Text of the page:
V.I. and the Patriot Act
In her latest novel, Blacklist, author Sara Paretsky throws her popular heroine V.I. Warshawski smack up against the Patriot Act. In this guest column, she explains why.
Lotty pushed her reading glasses up into her hair. “So you do know where this Egyptian boy is, Victoria.”
I flushed, but nodded.
“If he’s a terrorist, you should turn him over to the authorities.”
“If I knew he was a terrorist, I’d turn him over in a heart-beat.”
“And you’re the best judge of whether he is?”
I got up from the couch and walked over to the window, where I could see the lake glistening when car lights hit it. “It’s the trouble with these times, Lotty. We don’t know who to trust. But an Attorney General who thinks that calico cats are a sign of the devil doesn’t inspire me with greater confidence than I have in my own judgment.” – From Blacklist.
I don’t know when I started feeling afraid. It might have been in October 2001 when I read about a 55-year-old Pakistani waiter who died after weeks in a U.S. prison. His crime: overstaying his visa. He hadn’t been allowed to call his family, his consulate, or a lawyer. The government – my government – agreed he had no connection with terrorists, but we continued to hold him until he died.
Or it might have been the following month, when I saw reports that the FBI had picked up 61-year-old Barry Reingold in San Francisco, for saying “Bush has nothing to be proud of. He’s a servant of the big oil companies and his only interest in the Middle East is oil.” Reingold told the FBI he thought he had a right to free speech. The agents said he did, but told him they were still writing a report on him.
I only know that by a year ago, when I was working on my novel Blacklist, I was definitely scared. That was when news stories emerged about police seizing a man in a New Jersey library for reading foreign language pages on the Web. They held him for three days without charging him, without letting him call his wife or a lawyer, before deciding that he wasn’t doing anything subversive.
When I began writing Blacklist in the summer of 2001, I had decided to use the publishing industry as the backdrop for my novel. Part of the trigger for the novel was the claim by some neo-cons that Joseph McCarthy was an American hero who had been unfairly hounded by the left. I have friends and family whose lives McCarthy and the Dies Committee made miserable and I was alarmed by this effort to rewrite a sordid chapter in our history.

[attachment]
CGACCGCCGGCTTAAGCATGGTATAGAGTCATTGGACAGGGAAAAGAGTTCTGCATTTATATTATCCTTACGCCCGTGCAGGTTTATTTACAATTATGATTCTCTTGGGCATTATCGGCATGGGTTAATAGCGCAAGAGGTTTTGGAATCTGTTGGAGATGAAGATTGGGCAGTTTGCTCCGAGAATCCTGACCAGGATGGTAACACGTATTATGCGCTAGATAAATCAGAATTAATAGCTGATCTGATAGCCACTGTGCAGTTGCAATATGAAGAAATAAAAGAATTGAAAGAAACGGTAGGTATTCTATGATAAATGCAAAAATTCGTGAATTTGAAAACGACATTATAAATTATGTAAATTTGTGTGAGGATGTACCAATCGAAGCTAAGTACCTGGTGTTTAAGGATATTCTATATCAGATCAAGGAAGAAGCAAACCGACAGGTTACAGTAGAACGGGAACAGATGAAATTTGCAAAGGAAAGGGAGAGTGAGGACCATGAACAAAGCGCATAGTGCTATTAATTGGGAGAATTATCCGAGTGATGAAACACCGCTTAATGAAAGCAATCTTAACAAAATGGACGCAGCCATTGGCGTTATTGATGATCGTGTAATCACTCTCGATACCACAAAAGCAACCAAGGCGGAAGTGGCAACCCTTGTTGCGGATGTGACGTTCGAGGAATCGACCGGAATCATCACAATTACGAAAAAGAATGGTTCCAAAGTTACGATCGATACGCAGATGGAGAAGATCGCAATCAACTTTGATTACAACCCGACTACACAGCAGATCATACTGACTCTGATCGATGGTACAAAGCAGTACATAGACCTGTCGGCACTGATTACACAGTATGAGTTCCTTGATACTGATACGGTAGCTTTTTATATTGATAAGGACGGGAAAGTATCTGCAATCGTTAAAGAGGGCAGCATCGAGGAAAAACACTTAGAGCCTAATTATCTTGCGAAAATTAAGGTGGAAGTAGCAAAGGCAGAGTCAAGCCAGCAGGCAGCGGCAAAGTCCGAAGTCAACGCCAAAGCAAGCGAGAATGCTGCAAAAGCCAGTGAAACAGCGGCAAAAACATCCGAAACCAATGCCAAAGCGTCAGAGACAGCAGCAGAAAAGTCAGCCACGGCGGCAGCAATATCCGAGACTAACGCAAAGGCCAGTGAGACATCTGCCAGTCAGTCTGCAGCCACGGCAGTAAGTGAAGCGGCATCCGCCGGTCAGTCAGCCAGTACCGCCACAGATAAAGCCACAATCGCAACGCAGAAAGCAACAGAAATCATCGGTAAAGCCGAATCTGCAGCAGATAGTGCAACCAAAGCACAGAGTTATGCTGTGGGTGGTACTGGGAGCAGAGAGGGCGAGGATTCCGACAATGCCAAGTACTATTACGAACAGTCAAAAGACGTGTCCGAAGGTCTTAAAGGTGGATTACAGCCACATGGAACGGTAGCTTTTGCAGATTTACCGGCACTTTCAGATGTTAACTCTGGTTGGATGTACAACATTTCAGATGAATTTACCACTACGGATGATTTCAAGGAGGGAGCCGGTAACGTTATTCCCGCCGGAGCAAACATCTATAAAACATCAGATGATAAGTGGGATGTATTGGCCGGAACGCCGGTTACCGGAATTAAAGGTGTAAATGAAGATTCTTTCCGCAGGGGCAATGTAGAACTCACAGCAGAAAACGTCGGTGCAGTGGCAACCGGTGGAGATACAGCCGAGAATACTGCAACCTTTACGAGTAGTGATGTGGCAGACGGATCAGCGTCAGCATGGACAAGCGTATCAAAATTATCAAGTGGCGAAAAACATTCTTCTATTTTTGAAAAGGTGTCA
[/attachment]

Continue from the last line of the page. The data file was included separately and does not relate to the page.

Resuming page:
As I got into the book, the events of the present began scaring me even more than the past. Beyond my immediate fear of terrorism, I saw the ways in which the administration, ably assisted by Fox and CNN, shut off any meaningful dissent. What would happen to me, I worried, if my opposition to everything my government is now doing – from outlawing abortion and contraception, to destroying drinkable water – was defined as terrorism? What would I do if they arrested me on some trumped-up charge, such as looking at foreign language pages on the Internet? Even now, the government is holding at least two U.S. citizens without charging them, and without allowing them any access to a lawyer.
Nowadays, to search your home or office, all any law officer, has to do is tell a judge you are part of an investigation which may have links to terrorism. The Patriot Act says they don’t have to prove you have any links to terrorism, or to any other crimes. They can delay telling you they were in your home for a long time – and judges have been saying that’s okay. Since passage of the Patriot Act, the police and FBI have used this provision hundreds of times to make searches – and many of those searches involved suspected crimes that had no connection whatsoever to international terror (in fact, we don’t know if any had connection to international terror because the Justice Department won’t say. Kind of like Alice in Wonderland: “I’ll be Judge, I’ll be Jury, said cunning old Fury, I’ll try the whole case and condemn you to death.”)
My fears about this law began creeping into Blacklist. In the midst of a different investigation, my detective, V I Warshawski, stumbles on an Egyptian youth, a dishwasher, who’s hiding to escape one of the round-ups the Justice Department is conducting on Muslim immigrants. When she takes him home, she finds herself penned into a very narrow space by an array of business and political leaders who use the power of the Patriot Act to shut her up.
At the end of Blacklist, V I saves herself. Her nimble wits, and an unusual alliance she forges with some of Chicago’s powerful families, help her walk away unscathed. I don’t imagine that others would be as lucky.
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